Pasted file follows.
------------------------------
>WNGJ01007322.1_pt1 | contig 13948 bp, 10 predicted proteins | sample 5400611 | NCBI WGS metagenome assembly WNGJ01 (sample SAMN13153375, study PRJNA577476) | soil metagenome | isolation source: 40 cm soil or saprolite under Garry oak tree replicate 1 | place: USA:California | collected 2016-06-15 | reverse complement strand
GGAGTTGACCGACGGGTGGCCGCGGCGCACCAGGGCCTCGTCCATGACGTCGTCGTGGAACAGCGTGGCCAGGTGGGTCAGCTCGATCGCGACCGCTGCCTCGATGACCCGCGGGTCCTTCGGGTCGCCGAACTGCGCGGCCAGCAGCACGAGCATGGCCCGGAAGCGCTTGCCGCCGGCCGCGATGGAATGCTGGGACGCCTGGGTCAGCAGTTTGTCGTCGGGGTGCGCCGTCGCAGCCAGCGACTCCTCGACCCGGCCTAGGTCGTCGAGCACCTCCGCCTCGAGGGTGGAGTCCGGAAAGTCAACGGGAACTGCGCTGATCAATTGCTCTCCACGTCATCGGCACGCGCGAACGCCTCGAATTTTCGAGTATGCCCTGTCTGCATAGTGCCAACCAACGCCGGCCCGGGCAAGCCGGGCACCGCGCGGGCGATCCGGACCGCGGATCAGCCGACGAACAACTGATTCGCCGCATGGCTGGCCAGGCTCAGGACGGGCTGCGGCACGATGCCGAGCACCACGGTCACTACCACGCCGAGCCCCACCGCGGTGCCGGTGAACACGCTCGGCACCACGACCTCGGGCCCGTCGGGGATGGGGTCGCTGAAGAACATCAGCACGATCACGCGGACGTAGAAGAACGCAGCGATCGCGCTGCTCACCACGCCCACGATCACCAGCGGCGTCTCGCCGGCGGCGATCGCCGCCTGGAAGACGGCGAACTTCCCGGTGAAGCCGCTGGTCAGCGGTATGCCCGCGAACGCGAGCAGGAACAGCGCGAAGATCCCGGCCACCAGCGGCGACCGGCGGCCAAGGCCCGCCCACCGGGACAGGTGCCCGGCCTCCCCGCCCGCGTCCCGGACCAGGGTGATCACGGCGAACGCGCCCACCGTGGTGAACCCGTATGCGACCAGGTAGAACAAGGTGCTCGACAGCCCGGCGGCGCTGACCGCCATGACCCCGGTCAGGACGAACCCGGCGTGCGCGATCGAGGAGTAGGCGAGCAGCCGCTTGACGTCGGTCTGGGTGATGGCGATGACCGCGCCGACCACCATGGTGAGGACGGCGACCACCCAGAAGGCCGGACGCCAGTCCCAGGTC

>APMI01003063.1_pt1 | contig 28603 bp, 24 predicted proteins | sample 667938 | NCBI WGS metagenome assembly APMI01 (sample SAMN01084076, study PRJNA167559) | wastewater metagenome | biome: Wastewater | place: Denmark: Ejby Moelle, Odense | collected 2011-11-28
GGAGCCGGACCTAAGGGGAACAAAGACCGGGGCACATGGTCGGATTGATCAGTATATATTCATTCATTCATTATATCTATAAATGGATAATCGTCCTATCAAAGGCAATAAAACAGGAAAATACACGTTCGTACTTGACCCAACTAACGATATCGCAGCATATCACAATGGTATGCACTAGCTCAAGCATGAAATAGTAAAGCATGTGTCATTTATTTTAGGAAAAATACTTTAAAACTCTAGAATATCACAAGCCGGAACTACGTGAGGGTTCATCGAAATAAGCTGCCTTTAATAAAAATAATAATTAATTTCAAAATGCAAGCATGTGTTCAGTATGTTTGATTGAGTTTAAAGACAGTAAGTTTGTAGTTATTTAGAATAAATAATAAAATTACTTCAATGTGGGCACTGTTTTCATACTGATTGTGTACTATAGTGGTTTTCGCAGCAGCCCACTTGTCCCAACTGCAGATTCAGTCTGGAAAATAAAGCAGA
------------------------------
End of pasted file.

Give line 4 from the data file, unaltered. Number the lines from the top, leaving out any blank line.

GGAGCCGGACCTAAGGGGAACAAAGACCGGGGCACATGGTCGGATTGATCAGTATATATTCATTCATTCATTATATCTATAAATGGATAATCGTCCTATCAAAGGCAATAAAACAGGAAAATACACGTTCGTACTTGACCCAACTAACGATATCGCAGCATATCACAATGGTATGCACTAGCTCAAGCATGAAATAGTAAAGCATGTGTCATTTATTTTAGGAAAAATACTTTAAAACTCTAGAATATCACAAGCCGGAACTACGTGAGGGTTCATCGAAATAAGCTGCCTTTAATAAAAATAATAATTAATTTCAAAATGCAAGCATGTGTTCAGTATGTTTGATTGAGTTTAAAGACAGTAAGTTTGTAGTTATTTAGAATAAATAATAAAATTACTTCAATGTGGGCACTGTTTTCATACTGATTGTGTACTATAGTGGTTTTCGCAGCAGCCCACTTGTCCCAACTGCAGATTCAGTCTGGAAAATAAAGCAGA